“It’s wonderful to teach at a place that has a tradition (of working with veterans),” Huckins said. “It’s wonderful to be a part of a place that has a sense of responding to duty with another duty.”
Huckins and Marston were among the individuals at New England College who got its fledgling student veterans association, called Students Engaged with Respect to Veterans Education (SERVE), off the ground several years ago. The group has trouble regularly getting together with its members, who usually commute to campus and have jobs, but SERVE hosts an annual dinner to honor the veterans who are now a part of the campus community.
“I did my time; I did what I was told,” Marston said. “There’s others that have done a lot more. And that was one of the things in the creation of the veterans’ association of New England College. We had a dinner. I started looking at it differently. I didn’t put on this dinner for me, I didn’t put on this dinner so I could have a place for me as a veteran to come, but I did it for you guys. For the other veterans who have potentially done much more than I ever did.”
Marston’s voice was soft and pensive, not like when he joked about his dress uniform or the packed Korean subways.
“I appreciate that I’m part of people who have done something bigger for others. So I guess that’s how I carry it. I feel a part of that in some way.”
‘That sticks with you’
As Karen Barilani sat near neat rows of student mailboxes in the Simon Center at New England College this week, her hair was swept into a tidy bun on the back of her head. She was talking about another day, years ago, when she was wearing her hair in the same way.
It was the day she came home from Iraq in 2003, the day she saw her son for the first time in more than seven months. She had spent more time away from him in the first year of his life than she had with him.
“At first, my son didn’t recognize me,” Barilani said. “He had just turned 1, two days before. So I took my hair down and he’s like, ‘Oh, Mommy!’ You know, happy.”
Barilani joined the Marines when she was 18. It was 2001. And then Sept. 11 happened, and she knew she was going to war.
“The country just got attacked,” she said. “You’re going.”
She went. In February 2002, Barilani deployed to Kuwait, and she spent the next several months moving through Iraq with her unit and working as a radio operator. She wasn’t in direct combat, but she was close to it.
“You’re going into a war zone,” she said. “You don’t know what that’s going to be like. You can talk about it. You can see it on the news. But you don’t know what it’s going to be like.”
Barilani, now 30, was quiet for a moment as she remembered those weeks and months in the Middle East. Her eye shadow was bright green, to match her green shirt and make the green in her eyes pop. She finally spoke in the same matter-of-fact, no-nonsense tone she used when she talked about forbidding her son to wear pajamas outside their home.
She could be any young mother. But when she spoke, it became clear she’s not.
“I was involved in a Humvee accident,” she started. “My head got put through the windshield. I got covered in . . . battery acid, which ate my MOPP suit. . . . I got hit with shrapnel in the foot one night when I had three hours of sleep. It wasn’t a major injury, but it was enough to wake me up and annoy me.”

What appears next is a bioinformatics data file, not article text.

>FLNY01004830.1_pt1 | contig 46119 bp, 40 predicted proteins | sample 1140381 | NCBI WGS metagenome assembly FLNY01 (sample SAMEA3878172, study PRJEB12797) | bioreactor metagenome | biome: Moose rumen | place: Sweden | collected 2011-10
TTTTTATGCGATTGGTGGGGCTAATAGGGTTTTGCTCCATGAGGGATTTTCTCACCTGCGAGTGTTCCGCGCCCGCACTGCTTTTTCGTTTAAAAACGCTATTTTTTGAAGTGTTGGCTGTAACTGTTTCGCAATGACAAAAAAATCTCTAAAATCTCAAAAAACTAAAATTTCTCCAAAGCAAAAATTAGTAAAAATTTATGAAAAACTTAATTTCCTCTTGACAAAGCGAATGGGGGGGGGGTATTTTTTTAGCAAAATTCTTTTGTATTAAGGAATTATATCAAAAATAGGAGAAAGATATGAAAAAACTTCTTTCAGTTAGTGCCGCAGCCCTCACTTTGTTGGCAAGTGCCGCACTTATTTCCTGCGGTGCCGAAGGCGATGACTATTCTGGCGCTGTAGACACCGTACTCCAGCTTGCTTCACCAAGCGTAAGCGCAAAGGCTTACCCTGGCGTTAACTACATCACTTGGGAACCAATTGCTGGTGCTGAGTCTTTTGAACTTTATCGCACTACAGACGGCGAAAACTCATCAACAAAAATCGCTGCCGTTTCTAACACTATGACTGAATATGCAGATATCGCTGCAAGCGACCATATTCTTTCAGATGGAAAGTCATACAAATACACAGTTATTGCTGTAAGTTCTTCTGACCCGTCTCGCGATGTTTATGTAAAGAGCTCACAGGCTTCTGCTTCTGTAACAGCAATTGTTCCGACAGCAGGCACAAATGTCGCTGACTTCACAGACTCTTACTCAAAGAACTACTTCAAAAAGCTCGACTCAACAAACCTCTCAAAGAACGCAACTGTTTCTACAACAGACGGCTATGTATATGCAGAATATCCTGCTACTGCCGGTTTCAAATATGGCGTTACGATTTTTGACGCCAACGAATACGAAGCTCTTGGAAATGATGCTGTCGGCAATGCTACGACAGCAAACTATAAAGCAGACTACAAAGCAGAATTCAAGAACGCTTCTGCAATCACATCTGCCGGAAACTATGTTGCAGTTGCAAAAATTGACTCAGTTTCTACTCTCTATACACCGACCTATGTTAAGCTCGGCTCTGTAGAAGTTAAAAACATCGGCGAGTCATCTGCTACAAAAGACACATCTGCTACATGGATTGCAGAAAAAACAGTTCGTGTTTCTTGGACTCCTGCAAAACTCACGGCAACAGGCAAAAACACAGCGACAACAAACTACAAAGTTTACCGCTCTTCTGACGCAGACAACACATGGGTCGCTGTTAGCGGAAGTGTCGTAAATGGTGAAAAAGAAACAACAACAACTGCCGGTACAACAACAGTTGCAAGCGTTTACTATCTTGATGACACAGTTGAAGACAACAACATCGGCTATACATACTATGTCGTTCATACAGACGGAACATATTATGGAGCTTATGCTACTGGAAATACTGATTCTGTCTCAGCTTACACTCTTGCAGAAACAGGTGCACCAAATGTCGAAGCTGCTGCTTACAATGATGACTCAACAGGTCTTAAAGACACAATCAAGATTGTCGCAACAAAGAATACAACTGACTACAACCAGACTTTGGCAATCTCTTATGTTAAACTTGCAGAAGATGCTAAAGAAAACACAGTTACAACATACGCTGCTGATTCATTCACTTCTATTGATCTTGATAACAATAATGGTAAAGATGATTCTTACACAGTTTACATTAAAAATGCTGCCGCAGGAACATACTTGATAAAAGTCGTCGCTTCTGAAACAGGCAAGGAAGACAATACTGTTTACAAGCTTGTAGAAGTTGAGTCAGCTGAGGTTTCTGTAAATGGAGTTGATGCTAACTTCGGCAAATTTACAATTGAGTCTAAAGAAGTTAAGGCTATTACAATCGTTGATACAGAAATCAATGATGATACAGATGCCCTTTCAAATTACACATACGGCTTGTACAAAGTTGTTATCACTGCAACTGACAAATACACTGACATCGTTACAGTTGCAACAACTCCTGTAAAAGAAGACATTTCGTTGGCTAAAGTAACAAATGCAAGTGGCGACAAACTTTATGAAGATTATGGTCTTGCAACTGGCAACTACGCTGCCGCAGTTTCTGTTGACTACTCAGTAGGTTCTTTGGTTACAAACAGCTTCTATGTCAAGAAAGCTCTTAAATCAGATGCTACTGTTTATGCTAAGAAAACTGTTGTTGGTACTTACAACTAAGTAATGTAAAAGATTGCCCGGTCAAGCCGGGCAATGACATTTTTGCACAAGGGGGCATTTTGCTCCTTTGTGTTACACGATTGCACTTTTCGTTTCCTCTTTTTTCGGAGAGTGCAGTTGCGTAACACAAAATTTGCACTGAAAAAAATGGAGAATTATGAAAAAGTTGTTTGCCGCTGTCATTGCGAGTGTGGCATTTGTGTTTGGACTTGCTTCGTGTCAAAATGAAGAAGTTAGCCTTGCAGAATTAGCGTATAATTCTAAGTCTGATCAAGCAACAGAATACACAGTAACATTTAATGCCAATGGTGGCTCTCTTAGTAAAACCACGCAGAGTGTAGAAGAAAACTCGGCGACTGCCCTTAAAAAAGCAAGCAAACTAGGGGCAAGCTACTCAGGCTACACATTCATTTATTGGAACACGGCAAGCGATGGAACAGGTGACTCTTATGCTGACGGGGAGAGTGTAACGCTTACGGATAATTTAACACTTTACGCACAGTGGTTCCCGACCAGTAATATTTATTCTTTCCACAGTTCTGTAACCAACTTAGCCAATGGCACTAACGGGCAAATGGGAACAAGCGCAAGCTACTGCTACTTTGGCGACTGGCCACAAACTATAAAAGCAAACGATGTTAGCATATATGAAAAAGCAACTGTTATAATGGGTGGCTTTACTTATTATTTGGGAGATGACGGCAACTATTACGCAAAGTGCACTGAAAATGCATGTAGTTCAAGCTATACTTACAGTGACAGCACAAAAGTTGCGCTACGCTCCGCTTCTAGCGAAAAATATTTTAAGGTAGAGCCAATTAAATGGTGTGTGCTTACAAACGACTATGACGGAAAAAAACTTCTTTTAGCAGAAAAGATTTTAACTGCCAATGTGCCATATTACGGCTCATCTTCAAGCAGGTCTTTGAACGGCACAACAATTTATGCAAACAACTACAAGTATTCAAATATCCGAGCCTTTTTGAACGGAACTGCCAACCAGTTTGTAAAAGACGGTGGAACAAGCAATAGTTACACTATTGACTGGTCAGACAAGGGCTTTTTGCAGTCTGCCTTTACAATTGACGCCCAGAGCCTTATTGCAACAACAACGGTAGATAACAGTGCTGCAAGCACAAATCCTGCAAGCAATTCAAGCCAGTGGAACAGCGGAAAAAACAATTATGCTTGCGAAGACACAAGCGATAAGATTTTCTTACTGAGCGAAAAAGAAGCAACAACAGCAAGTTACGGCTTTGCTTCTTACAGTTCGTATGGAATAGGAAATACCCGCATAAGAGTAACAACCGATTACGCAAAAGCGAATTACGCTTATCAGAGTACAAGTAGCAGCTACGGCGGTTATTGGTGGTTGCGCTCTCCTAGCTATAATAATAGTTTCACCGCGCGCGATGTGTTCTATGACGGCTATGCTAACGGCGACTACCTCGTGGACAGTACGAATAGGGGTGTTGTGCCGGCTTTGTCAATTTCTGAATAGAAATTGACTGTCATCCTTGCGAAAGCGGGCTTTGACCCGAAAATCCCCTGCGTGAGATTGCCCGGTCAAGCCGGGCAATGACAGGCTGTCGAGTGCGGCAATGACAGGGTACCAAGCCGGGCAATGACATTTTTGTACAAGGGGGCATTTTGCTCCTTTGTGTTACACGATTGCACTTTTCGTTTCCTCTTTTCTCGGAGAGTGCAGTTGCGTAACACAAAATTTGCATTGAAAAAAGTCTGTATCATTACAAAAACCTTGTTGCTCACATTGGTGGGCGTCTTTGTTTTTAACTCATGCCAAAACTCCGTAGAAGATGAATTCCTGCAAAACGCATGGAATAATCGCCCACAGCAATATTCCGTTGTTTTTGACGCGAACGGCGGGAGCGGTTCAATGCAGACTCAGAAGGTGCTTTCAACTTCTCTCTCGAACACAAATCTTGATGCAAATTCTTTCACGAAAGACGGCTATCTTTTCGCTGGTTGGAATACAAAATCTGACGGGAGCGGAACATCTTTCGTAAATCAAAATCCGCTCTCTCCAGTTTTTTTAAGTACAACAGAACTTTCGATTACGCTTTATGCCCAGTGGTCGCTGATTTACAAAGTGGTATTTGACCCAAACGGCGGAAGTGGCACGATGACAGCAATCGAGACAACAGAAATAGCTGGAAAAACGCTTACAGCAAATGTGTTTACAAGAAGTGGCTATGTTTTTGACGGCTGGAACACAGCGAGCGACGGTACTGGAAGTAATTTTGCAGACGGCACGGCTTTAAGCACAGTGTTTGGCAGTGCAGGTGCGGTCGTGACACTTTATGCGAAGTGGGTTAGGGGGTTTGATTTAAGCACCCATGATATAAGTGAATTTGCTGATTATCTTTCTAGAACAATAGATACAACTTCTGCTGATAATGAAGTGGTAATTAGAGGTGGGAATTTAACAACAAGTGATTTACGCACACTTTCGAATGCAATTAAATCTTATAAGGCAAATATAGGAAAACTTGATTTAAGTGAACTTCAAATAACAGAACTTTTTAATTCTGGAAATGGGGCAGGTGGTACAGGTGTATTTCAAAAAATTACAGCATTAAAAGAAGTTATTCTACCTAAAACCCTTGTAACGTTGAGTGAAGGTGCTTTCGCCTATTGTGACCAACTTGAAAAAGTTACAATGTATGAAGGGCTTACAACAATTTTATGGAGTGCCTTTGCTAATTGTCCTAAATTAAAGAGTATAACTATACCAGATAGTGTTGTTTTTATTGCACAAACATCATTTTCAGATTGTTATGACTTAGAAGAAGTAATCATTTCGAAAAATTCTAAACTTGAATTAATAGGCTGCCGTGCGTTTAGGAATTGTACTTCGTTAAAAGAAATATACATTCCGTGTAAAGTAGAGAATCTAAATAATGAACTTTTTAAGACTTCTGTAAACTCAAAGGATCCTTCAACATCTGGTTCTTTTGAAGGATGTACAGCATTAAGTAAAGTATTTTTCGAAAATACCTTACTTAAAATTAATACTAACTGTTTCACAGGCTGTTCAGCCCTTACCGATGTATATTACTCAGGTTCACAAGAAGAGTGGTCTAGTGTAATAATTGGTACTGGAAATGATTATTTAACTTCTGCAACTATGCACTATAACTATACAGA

She paused. Her tone changed, and became less brisk.
“We lost a sergeant over there. That was a really crappy experience. He was heading home in a Humvee, and the Humvee flipped over, so that killed him.”
Her earrings, dangling in the bright lights of the student center, were little silver teddy bears. There were also positive days, days she loved, Barilani said, like the weeks she spent repainting and repairing a school in the Iraqi city of Al Diwaniyah. One of the local translators working with the Marine crew on the project gave her a teddy bear to bring home to her son.
“That sticks with you,” Barilani said. “I still have that teddy bear.”
Barilani came home in September 2002. She reunited with her son and divorced her then-husband, who had also been a Marine. She wanted to go back to Iraq, she wanted to do 20 years in the Marines. Then her knee popped on a training run, and her body persuaded her to leave the military in 2005. Barilani and her son came back to New Hampshire, where she got a job at the Hillsboro police dispatch center.
She begrudgingly signed up for Intro to Psychology at New England College at the prompting of a military friend. Three years later, she has made Dean’s List every semester except her first.
“I’m doing four classes this semester,” she said. “A couple people were like, ‘You can’t get good grades if you do four classes.’ I’m like, watch me.”
She doesn’t often have time to spend with other students. She also just doesn’t get them.
“When I’m in class, I see people playing on Facebook,” she said, her voice incredulous. “I see people texting. You’re in class, pay attention. Do what you’re supposed to be doing. Why are you sitting there texting while the teacher is talking? Why am I looking at you on Facebook talking to your friends? . . . When I’m in class, I’m here to do a job. I’m here to complete my work, get good grades and graduate.”
When she does graduate, Barilani wants to get a job working with military veterans who suffer from post-traumatic stress disorder. Five of the guys she served with in Iraq have committed suicide, she said. So she works 40 hours a week and pays her mortgage and takes her son to school, and then she goes to class to become a psychologist.
“It’s a different mentality, a different mindset,” she said. “I’m of this generation, but I’m not part of this generation.”
Impossible to relate
Paquette wants to continue working in federal law enforcement when he graduates. The military career he began when he joined the Air Force in 1995 has informed the type of cop he wants to be.
Most of the kids in Paquette’s U.S. Politics and Criminal Law classes this semester were just babies when he joined the Air Force in 1995, still in elementary school when he left in 2000. Most of them are not informed about what a military career means.
But when he was their age, Paquette didn’t know what he thought about current events, he said with a shrug, and he talks about his fellow students without blaming them.
“I think there’s a lot of topics that come up, especially in world news or politics, where a lot of students don’t know how they feel about, like if you bring up Syria,” he said. “If they grew up in a town near here and just moved out of their parents’ house and came to college, how can they give an informed opinion on Syria or anything like that?”
He participates actively in his small classes and talks about his opinions. But he doesn’t participate in the veterans’ group on campus. He doesn’t talk about his military service with his wife, his friends or his classmates.
“It’s impossible to relate to,” he said with a shrug.
So he doesn’t talk about it. He doesn’t want to.
“I kind of shut that door when I left and moved on,” Paquette said.
He’s not laughing now.
“You know what I mean?”
(Megan Doyle can be reached at 369-3321 or mdoyle@
cmonitor.com or on Twitter @megan_e_doyle.)